No logistics breeze
U.S. will enter offshore wind market, but faces critical port and vessel issues.
By Chris Gillis
Offshore wind energy may be one of the most promising sources of clean electric power generation for North America in the next five to 10 years, but enabling construction of these major projects to begin is no easy feat.
Port infrastructure and vessel equipment need to be quickly built that specifically cater to efficiently handling these large-scale offshore projects.
'I don't think this side of offshore wind farm development has been well thought out yet,' said Paul Madden, president of Offshore Wind Logistics, a Florida-based company seeking to build and operate a fleet of wind turbine installation vessels for U.S. waters. 'Quite honestly, these issues should have been assessed starting three to five years ago.'
Unlike the Europeans who have had more than 20 years to gradually ramp up their offshore wind energy programs, state governors throughout the U.S. East and Gulf coasts and Great Lakes aim to start planting wind turbines by the hundreds in their waters in the next several years.
For two decades, European wind farm developers have benefited from government backing and an energy consumer base generally willing to pay a little extra for wind-generated electricity. The acceptance of these types of measures in the United States remains to be tested.
A few offshore wind ventures, particularly along the U.S. Northeast and East Texas coasts, have been under consideration for the past five to eight years. The proposed projects have been repeatedly dogged by lack of clear government approval procedures, occasional public opposition and insufficient access to financing due to the recent economic downturn.
Only since the Obama administration took office in early 2009 with the goal to create thousands of 'green' jobs and the approaching mandates for many states to generate a certain percentage of their power from renewable energy sources have U.S. offshore wind projects finally received a lift in their sails.
Purpose-Built. Vessel operators and shipyards that have been engaged for more than 30 years in the U.S. offshore oil and gas sector are keeping a close eye on the prospects of contributing to the construction and maintenance of future offshore wind farms.
'We've been watching this development for the past three years and have visited with each of the major U.S. wind farm developers,' said Todd Busch, senior vice president of Crowley Maritime Corp.'s Technical Services Group, and an active player in the Gulf oil patch. 'We believe the U.S. will enter the offshore wind industry like Europe has, but we're certainly behind the curve in regards to technology.'
'Several of the offshore wind developers are actively looking for installation solutions,' Madden said. 'They're anxious for equipment to be offered to them and they're scared of the numbers coming out of Europe.'
Wind turbine installation vessels under charter in Europe's North and Baltic seas easily fetch in the range of $250,000 a day from developers. In addition, vessel operators must have the proper onboard equipment, such as jack-up legs for deck stability, heavy-lift cranes, and personnel with the expertise to satisfy the rigorous installation requirements of the turbine manufacturers, whose offshore units' installed cost is now approaching $5 million apiece.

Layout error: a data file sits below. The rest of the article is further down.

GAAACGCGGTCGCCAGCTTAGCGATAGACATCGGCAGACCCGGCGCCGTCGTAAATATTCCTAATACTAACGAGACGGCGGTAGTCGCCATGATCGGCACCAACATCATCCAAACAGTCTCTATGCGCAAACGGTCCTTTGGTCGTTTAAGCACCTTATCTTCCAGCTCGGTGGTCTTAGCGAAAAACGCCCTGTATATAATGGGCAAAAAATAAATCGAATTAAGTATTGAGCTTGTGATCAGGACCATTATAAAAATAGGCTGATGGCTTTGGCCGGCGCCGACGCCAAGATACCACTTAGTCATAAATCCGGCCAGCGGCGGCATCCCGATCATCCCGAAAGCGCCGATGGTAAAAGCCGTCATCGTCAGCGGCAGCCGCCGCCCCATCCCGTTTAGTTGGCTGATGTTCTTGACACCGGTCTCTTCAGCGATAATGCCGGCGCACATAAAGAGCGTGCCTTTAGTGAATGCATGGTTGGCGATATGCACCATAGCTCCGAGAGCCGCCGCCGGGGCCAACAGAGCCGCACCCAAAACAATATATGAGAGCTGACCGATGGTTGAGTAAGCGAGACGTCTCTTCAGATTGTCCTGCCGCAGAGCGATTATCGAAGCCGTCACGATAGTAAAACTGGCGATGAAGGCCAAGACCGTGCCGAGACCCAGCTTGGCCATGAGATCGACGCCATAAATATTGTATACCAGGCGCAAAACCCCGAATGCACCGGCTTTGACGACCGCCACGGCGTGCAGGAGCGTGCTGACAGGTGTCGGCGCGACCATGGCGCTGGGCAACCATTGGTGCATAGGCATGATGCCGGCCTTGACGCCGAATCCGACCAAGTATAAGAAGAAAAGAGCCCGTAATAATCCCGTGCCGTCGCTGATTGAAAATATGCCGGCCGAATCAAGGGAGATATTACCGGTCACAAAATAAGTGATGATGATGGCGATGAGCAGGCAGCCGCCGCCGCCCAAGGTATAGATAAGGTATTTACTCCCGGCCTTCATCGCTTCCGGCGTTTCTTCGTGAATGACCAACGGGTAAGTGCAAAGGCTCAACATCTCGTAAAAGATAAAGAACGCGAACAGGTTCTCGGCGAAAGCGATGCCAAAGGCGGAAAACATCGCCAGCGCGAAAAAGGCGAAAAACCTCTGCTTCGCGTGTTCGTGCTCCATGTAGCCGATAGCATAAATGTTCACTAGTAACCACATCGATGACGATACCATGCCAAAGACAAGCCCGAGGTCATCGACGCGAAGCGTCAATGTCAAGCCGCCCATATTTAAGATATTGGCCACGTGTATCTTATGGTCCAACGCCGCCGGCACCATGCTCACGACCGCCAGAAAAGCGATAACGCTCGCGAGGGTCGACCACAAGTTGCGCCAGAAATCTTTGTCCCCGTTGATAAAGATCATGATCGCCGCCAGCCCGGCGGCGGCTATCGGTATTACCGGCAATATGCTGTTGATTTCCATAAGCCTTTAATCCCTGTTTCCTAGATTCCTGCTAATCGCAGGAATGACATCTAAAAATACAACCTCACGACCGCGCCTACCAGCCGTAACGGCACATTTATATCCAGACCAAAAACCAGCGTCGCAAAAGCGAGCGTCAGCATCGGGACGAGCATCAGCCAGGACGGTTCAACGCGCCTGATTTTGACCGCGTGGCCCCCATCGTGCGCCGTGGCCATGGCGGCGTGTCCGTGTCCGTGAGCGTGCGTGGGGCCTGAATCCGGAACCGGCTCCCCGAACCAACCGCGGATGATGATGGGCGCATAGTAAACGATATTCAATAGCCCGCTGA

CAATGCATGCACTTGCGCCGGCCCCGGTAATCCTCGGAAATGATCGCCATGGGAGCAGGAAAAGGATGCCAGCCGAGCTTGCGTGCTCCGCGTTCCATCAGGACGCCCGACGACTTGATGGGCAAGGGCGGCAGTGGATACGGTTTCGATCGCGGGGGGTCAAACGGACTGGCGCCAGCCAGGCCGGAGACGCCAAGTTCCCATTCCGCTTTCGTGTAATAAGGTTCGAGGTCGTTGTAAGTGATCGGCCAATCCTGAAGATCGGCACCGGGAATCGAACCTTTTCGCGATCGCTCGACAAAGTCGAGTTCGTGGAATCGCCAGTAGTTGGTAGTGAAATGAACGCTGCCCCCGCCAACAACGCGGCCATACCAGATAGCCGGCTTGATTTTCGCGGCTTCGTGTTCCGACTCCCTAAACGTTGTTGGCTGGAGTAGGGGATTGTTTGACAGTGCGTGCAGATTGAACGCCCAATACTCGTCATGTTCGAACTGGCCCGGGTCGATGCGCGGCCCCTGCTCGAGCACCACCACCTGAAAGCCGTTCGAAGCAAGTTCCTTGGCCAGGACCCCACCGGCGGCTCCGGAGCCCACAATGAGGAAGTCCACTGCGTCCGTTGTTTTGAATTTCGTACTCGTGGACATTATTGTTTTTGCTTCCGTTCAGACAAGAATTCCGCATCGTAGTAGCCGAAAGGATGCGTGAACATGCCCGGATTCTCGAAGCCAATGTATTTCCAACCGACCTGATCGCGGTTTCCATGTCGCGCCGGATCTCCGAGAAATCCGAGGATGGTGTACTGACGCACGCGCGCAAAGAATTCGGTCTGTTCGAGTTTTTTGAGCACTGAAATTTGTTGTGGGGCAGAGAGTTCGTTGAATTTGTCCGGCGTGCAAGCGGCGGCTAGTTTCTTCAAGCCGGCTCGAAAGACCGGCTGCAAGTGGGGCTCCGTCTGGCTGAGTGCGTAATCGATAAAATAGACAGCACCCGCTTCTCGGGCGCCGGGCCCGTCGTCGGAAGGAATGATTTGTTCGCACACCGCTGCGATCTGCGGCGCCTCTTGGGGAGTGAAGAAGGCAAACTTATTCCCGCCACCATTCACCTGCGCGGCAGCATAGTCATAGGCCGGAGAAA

'Our vessel strategy is crucial to making us successful,' said Paul Rich, chief development officer for offshore wind farm developer Deepwater Wind. 'Right now it's our weakest link.'
In the United States, offshore wind farm developers must comply with U.S.-flag requirements of the Jones Act, which may further add to their installation vessel costs.
Madden believes there are sufficient U.S.-flag jack-up barges to at least get the first offshore test wind turbines installed, but new vessels will be needed to handle full-scale wind farm construction. 'Very aggressive installation schedules and hostile work environments will require efficient, purpose-built vessels,' he said.
With the proper equipment, Europe's offshore turbine installers can generally erect a turbine upon a pre-established base secured to the seabed in 36 hours. 'It's got to be a repetitive process. You can't do that using equipment that only allows you to erect a turbine every five to six days,' Madden said.
Starting Line. Although cautious whether the U.S. offshore wind energy business will get off the ground, Jones Act vessel operators in the oil and gas sector are confident they can respond to the logistics needs.
'The offshore industry has not been marked by incremental change, rather it's punctuated by spectacular leaps forward in technology,' said Ken Wells, president of the Offshore Marine Service Association (OMSA), based in Harahan, La. 'We excel at project management ' how to get it done correctly and safely.'
• Left out
• Jones Act question
OMSA recently commissioned a study that found offshore vessels and shipyards that build them are responsible for about $18 billion in annual spending and more than 100,000 jobs, paying about $4.6 billion in wages.
'This study confirms our belief that offshore energy activity, whether it is oil, gas, wind or hydro-power, has critically important national benefits, not only for our coastal areas but for the entire U.S. economy overall. This is perhaps more important than ever before,' said Otto Candies III, OMSA chairman and treasurer of marine transportation company Otto Candies LLC.
'The Jones Act operators are capable of building and operating those vessels needed for offshore wind farm work and the shipyards are there to do it,' Busch said.
'The timing is as good as it's ever been,' he added. 'Most shipyards are nearing the end of their current building programs.'
In addition to installation vessels, offshore wind farm operators will require fleets of maintenance vessels to transport parts and personnel safely and efficiently to the turbines.